Oceana, NYC 3

November 12, 2009

We had not been back to Oceana for a year and a half, even though our two previous visits led me to declare it the best seafood restaurant in NYC. This had followed two mediocre meals at Le Bernardin, which, since then, has redeemed itself for us with two excellent meals. Oceana recently left its charming, quiet, but somewhat cramped townhouse on East 54th Street for a new location on 49th Street between 6th and 7th Avenues. Linda and I went there for dinner on November 10, 2009, encouraged by its retaining its Michelin star in the just released 2010 edition. Due to the move, Zagats has suspended Oceana‘s rating and third place ranking in NYC seafood restaurants in the 2010 edition.

We were shocked on entering. Before us was a marble raw shellfish bar and an ordinary cocktail bar with televisions above. We couldn’t tell how loud the TVs were as loud disco beat music permeated everything.

We resisted an impulse just to leave with the idea that the dining room in the back would be calm. It wasn’t. Disco with an insistant thumping bass beat was on loudspeakers everywhere. The enormous dining room was filled with a mostly expense account crowd trying to talk loud enough to be heard. We sat at a table at the far end with the private dining rooms behind us. We could see the busy open kitchen off to the right.

Linda ordered a glass of Louis Roederer “Brut Premier” NV. I had a glass of Avinyo Cava, which was surprisingly good. An amuse-gueule of a little glass of thin lobster bisque with a fines-herbes cream arrived.
oca 

We looked at the menu, which had the same format and some of the same dishes as before, but was just à la carte, the three-course $78 prix fixe having been dropped. We ordered a bottle of 2008 Alban Vineyards Viognier which was very good. 

Linda started with 
Garganelli Pasta
smoked shrimp, cranberry beans, pancetta

Only one of three shrimps had good, smoked flavor; the other two were mushy. The pancetta gave the dish some interest as the other ingredients were bland.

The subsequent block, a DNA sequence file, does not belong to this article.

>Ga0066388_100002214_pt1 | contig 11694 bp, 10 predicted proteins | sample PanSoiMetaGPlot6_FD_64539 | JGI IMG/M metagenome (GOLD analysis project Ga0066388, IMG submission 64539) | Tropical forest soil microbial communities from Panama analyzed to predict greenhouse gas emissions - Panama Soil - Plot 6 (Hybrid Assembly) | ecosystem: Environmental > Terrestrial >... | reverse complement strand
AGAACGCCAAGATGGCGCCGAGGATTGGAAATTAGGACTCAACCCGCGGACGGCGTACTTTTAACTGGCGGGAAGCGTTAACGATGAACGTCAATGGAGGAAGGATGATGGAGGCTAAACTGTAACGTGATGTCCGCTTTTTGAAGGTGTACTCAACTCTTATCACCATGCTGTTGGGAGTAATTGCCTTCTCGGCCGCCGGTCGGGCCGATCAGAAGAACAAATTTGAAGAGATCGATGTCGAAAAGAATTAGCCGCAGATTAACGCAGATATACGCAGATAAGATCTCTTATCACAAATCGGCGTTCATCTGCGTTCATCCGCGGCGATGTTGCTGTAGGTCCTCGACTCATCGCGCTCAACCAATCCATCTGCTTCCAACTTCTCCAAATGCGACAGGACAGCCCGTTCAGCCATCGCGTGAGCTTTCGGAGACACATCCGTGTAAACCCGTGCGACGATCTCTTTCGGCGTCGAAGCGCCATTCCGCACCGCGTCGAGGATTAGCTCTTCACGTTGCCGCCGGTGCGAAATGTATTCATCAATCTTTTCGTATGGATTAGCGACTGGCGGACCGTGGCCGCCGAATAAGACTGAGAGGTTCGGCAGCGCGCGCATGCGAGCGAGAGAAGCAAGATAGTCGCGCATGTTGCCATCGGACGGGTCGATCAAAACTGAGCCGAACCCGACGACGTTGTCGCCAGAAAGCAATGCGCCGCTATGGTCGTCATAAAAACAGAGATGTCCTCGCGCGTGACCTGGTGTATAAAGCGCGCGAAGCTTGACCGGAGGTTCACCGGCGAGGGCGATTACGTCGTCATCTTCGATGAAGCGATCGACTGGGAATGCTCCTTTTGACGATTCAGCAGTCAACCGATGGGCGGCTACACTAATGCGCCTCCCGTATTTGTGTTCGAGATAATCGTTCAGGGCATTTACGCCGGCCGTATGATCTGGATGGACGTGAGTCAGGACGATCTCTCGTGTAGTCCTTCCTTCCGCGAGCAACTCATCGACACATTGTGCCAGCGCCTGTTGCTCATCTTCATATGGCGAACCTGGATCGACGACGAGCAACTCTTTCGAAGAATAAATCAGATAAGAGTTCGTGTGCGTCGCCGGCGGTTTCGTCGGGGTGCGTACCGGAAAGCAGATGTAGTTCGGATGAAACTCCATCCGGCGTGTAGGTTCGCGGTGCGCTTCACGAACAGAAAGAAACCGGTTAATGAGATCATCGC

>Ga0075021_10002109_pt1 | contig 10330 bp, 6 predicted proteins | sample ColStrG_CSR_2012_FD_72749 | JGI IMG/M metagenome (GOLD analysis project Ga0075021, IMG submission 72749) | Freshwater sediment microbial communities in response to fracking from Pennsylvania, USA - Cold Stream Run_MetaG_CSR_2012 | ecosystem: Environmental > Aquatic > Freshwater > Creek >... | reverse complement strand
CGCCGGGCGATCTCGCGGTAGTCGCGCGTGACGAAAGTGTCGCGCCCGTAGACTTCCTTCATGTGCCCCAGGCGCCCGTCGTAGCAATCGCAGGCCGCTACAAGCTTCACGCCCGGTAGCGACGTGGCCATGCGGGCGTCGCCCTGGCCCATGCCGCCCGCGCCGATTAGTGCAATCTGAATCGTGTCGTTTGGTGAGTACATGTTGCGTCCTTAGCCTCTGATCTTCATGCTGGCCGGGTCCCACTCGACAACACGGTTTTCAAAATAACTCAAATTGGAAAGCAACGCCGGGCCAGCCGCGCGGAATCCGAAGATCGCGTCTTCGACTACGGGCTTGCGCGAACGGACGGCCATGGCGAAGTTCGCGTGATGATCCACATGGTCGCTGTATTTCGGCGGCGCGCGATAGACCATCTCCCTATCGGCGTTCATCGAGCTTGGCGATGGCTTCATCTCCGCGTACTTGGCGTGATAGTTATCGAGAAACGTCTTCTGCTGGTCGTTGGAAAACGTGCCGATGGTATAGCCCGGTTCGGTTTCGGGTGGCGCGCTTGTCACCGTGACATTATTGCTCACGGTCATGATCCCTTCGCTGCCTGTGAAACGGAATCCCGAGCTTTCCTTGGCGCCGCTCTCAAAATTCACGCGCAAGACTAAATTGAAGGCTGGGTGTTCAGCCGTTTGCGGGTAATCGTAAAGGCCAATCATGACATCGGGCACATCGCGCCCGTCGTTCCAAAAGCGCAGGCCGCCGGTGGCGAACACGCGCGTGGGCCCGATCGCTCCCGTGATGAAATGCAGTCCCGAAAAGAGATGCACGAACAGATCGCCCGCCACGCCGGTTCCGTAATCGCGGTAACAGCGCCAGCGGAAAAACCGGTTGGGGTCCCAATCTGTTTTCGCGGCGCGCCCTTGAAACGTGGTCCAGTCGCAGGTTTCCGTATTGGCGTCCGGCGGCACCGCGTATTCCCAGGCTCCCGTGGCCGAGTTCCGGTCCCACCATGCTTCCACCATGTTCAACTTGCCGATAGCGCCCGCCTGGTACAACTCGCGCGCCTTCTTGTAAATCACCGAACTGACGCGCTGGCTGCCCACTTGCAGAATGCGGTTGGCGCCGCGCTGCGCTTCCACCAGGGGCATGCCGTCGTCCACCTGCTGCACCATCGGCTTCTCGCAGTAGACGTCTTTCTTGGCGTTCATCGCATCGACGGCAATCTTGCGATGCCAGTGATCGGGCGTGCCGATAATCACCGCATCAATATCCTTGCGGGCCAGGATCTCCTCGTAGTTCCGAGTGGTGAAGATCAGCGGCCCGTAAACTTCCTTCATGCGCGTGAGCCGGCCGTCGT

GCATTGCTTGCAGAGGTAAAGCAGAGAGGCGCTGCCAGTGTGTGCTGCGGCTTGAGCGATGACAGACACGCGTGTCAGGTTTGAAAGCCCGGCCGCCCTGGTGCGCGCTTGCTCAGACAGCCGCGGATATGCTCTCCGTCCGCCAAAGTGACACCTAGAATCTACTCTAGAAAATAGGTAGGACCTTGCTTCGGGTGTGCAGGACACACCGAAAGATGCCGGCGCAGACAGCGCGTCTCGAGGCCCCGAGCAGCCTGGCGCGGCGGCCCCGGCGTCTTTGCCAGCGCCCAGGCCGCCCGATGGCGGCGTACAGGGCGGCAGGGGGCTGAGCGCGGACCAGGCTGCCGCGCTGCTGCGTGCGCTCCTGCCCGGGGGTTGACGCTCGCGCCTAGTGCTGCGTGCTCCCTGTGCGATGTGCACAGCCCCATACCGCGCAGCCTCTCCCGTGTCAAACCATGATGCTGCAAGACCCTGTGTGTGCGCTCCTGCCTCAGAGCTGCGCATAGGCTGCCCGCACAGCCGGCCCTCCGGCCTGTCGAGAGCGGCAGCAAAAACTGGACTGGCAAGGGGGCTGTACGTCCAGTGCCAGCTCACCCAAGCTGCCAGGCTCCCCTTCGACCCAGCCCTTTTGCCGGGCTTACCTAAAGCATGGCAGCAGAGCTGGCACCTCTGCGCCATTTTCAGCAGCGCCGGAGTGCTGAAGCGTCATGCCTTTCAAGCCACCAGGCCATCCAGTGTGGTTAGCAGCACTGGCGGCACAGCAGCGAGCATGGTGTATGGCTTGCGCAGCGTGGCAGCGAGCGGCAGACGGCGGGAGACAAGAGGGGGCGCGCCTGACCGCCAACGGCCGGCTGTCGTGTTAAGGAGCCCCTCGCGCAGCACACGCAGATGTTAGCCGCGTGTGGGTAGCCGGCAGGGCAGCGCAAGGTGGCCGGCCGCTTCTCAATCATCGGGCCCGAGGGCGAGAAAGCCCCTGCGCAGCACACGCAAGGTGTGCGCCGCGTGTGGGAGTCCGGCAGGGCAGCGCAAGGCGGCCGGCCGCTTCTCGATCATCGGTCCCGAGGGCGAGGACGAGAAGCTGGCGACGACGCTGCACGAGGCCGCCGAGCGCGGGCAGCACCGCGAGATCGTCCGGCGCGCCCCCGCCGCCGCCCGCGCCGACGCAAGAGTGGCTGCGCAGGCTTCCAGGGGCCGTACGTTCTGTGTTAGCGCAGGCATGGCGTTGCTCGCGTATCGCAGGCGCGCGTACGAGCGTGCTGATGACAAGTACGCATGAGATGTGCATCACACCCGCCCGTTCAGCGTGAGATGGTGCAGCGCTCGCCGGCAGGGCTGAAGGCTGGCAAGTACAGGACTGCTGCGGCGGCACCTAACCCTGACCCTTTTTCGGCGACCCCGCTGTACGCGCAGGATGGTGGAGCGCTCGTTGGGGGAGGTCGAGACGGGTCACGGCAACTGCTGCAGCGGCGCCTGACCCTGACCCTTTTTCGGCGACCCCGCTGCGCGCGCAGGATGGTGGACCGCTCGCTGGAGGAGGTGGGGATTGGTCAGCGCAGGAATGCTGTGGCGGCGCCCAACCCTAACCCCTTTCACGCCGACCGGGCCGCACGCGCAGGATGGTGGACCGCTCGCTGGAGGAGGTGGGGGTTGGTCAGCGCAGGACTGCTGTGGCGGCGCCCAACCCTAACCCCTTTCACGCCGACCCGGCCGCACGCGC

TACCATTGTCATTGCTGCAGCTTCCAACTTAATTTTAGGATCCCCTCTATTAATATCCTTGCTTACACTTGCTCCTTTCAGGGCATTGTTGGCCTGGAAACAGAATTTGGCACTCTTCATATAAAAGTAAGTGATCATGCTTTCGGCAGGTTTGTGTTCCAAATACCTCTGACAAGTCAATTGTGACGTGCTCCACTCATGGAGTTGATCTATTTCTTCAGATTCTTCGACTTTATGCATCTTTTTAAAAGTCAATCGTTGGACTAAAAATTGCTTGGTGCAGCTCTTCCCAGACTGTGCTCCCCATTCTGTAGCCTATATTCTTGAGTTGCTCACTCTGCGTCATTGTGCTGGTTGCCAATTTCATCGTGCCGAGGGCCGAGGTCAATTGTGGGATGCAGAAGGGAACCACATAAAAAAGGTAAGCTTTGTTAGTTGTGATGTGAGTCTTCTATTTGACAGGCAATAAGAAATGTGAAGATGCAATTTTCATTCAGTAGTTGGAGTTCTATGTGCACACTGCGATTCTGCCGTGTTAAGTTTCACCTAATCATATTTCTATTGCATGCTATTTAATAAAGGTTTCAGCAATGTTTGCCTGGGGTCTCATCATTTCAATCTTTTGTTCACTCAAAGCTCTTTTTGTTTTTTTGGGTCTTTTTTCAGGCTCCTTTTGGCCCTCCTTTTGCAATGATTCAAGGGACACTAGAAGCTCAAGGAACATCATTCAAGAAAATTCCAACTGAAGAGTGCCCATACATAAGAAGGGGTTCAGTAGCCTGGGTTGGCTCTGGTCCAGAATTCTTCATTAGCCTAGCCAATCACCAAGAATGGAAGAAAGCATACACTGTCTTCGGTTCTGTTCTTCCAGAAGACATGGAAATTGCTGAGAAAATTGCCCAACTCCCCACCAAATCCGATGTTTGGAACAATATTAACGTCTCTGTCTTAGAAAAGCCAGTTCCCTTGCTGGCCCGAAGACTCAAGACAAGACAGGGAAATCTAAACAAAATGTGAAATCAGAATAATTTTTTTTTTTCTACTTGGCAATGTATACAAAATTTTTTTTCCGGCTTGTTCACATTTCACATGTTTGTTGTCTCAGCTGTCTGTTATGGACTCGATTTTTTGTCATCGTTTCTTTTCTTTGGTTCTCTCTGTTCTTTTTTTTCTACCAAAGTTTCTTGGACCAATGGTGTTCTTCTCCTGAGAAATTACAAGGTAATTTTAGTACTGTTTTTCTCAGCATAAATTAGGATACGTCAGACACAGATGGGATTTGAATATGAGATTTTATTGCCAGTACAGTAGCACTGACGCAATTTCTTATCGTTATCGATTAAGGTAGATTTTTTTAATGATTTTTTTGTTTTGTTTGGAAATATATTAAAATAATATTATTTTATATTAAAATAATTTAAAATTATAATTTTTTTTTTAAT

My first course was
Seafood sausage stuffed calamari
wilted greens, herb vinaigrette


The grilled calimari were very good. The ground seafood stuffing was in the background, which was fine as it provided some substance and let the grilling of the calimari dominate.

Linda went on to 
Arctic Char à la Plancha
sautéed root vegetables, cranberry-apple coulis

Linda thought that her char was very pedestrian and that the cranberries did not go well with it. The “seasonal” root vegetables were just some shredded squash and a little carrot: boring.

My main course was
Taro wrapped pompano
baby bok choy, long beans, peanuts, coconut cilantro curry

The fish was quite dry and with little flavor despite having been cooked wrapped in taro. But the sauce was exotic and that is what one tasted.

We finished with the mignardises, nice little peanut butter and chocolate chilled lollipops.

I don’t think I have ever seen a transformation of the ambience of a restaurant as dramatic as this, although the recent similar move of Aureole comes close. I imagine that the new Oceana will make tons of money for the Livanos family, but we will not be back.

 www.oceanarestaurant.com

The see our last blogpost on Oceana, before the transformation, click here.

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